Looks like 2007 is set to be a banner year for women in power. Today, Nancy Pelosi becomes the first female House Speaker in history, putting her 3rd in line for the presidency.
This is cracking a 200 year old tradition of men in power in the United States, but the breadth of British history has trumped us in this feat. For the first time in 522 years, the historic Yeoman Warders (also known as Beefeaters) have appointed a women to serve in their ranks.
There are even rumors that Hilary Rodham Clinton might start a serious bid for the U.S. presidency. Although I don’t particularly like her stand on many issues, I would feel it necessary to strongly consider voting for her in order to create history and further deteriorate the historic stranglehold on power men have and do hold in this country.
Shamefully, countries such as China, Cuba, North Korea, Vietnam, Afghanistan, and even Iraq have a larger percentage of women involved in positions of governmental power than the United States. It is definitely past time for a change, but we do need to be careful as women HOW the change happens.
According to the CNN article, “Pelosi embraces her role as the first female speaker, but she wants to be judged by the same standards as the 51 men who came before her.” Unfortunately, this desire to conform to the standards already in place for men will simply propel women into roles that harbor the same stereotypes men currently face. What we need is a new set of standards!
The generation before mine came of age at a time when women were thought to be able to do anything and everything. Lost in this message of empowerment was the simple fact that everything cannot be done and had at the same time. The result was a generation of women burning themselves out trying to do it all and be it all.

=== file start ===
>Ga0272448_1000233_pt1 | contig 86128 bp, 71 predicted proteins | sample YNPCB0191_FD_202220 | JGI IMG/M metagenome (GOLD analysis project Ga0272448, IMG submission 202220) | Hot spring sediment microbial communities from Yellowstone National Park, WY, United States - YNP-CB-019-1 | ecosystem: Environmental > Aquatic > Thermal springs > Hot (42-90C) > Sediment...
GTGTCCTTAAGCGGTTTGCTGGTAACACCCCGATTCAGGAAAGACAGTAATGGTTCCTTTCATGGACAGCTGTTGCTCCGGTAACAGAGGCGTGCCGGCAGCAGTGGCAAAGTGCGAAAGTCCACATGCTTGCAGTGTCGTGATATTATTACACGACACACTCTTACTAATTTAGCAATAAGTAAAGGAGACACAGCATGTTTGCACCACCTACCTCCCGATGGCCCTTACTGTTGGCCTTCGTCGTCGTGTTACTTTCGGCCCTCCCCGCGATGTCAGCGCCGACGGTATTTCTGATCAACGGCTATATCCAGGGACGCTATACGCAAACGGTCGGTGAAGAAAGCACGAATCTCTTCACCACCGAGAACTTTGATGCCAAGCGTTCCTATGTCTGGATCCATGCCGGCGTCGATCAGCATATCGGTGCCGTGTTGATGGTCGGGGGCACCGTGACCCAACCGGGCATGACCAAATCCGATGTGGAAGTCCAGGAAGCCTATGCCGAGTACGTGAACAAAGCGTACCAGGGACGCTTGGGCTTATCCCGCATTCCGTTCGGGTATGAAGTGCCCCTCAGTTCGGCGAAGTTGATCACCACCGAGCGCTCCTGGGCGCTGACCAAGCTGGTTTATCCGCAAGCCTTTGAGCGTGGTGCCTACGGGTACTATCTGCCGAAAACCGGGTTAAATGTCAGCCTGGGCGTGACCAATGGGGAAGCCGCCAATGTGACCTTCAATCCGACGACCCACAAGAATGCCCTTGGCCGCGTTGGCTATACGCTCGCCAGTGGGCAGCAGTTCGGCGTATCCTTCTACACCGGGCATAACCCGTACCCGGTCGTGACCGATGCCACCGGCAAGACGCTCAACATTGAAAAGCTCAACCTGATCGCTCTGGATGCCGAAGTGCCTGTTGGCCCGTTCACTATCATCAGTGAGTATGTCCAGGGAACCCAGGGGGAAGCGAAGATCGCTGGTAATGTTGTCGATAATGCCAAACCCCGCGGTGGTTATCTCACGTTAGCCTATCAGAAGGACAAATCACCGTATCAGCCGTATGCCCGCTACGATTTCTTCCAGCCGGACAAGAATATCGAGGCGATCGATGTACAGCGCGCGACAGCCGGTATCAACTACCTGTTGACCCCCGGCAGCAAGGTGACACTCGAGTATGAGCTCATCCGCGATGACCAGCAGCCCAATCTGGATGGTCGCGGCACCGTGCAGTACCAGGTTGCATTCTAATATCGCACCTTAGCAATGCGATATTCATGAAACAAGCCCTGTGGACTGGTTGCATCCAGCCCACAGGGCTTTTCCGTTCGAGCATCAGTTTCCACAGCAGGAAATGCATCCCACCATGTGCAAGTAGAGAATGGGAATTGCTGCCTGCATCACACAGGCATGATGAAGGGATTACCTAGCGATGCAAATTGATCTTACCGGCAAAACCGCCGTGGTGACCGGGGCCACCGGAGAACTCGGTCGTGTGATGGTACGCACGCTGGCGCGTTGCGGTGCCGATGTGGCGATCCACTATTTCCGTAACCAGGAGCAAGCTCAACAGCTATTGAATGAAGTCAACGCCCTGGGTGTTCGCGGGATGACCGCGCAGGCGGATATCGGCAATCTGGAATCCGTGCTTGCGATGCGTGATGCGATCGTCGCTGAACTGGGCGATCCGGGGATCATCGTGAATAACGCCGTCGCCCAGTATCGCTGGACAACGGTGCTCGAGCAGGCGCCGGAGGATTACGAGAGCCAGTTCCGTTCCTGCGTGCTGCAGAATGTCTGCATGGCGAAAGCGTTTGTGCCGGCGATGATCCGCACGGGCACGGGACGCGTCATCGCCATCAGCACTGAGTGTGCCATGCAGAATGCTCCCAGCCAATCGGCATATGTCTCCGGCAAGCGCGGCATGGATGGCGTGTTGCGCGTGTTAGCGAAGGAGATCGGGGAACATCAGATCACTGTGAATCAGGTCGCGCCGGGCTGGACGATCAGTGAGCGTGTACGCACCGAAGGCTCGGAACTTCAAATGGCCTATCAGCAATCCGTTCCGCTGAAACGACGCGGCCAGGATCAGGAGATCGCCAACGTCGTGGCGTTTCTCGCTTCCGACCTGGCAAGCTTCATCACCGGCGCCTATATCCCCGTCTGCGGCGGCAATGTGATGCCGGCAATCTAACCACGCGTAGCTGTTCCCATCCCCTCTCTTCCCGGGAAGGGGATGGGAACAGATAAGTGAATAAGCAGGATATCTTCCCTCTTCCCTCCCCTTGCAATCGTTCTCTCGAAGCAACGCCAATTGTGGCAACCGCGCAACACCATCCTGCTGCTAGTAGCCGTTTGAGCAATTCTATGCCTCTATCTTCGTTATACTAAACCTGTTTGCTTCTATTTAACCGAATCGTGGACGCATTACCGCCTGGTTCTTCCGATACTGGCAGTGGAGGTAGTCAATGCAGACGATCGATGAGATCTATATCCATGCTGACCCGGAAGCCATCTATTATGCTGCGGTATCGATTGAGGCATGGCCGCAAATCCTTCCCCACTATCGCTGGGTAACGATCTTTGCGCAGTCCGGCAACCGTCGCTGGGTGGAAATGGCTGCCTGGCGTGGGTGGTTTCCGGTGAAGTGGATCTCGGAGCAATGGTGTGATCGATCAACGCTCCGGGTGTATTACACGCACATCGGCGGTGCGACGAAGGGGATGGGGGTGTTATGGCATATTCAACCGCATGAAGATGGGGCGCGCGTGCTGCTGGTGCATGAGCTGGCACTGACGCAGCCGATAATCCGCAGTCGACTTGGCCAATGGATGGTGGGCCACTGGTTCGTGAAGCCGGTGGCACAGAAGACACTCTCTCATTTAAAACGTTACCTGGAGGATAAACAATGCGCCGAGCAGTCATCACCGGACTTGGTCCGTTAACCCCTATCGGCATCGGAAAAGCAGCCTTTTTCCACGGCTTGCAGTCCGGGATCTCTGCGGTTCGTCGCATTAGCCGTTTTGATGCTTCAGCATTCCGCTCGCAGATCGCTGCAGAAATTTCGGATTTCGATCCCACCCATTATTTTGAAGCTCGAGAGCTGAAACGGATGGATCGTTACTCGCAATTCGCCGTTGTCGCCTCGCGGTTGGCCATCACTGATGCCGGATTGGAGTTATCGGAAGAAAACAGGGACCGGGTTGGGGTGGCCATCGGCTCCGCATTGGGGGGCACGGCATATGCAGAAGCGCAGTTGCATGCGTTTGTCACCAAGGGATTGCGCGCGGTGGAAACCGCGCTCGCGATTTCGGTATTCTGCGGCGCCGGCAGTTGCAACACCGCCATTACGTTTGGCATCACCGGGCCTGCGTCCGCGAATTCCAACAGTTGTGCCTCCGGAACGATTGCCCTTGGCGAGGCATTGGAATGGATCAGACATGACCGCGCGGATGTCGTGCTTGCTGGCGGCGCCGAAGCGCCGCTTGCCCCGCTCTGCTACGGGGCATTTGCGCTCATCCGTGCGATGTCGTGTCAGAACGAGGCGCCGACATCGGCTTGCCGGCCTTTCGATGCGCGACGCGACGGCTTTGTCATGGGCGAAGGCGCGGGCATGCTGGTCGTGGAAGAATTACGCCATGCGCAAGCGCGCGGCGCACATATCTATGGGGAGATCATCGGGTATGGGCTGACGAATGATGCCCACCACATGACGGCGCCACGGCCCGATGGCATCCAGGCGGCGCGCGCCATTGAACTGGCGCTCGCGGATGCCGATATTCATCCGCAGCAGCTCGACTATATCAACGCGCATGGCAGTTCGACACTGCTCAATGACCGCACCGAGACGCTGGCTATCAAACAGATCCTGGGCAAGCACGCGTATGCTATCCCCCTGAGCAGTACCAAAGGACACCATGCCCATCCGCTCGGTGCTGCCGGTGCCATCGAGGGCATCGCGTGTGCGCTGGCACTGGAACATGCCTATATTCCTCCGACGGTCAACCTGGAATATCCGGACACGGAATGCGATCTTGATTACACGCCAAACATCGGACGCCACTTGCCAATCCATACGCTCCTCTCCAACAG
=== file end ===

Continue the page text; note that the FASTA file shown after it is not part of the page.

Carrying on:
My generation still struggles with these unrealistic expectations. Can we have a career. Most definitely – and with a variety that exceeds any other generation history. Can we put our children’s interests ahead of our own during the critical years when we are teaching them to be the best people they can be? Of course – no one can do it better than a motivated parent. Can we do these things simultaneously AND effectively? The way the business world is structured, I say no – not without breaking some pretty strong traditions. Just try looking for a job that fully utilizes the skills of a Case Western Reserve MBA graduate (with a 4.0 GPA) that allows a 9 am to 3 pm daily schedule and summers off. (And if you know if one, please let me know because I’m still actively looking!).
So yes – I’m happy that women seem to be making greater strides than ever in 2007. But I hope that we can use our new-found power to reshape and redefine the system rather than simply falling into the same old traps and pitfalls in the name of equality.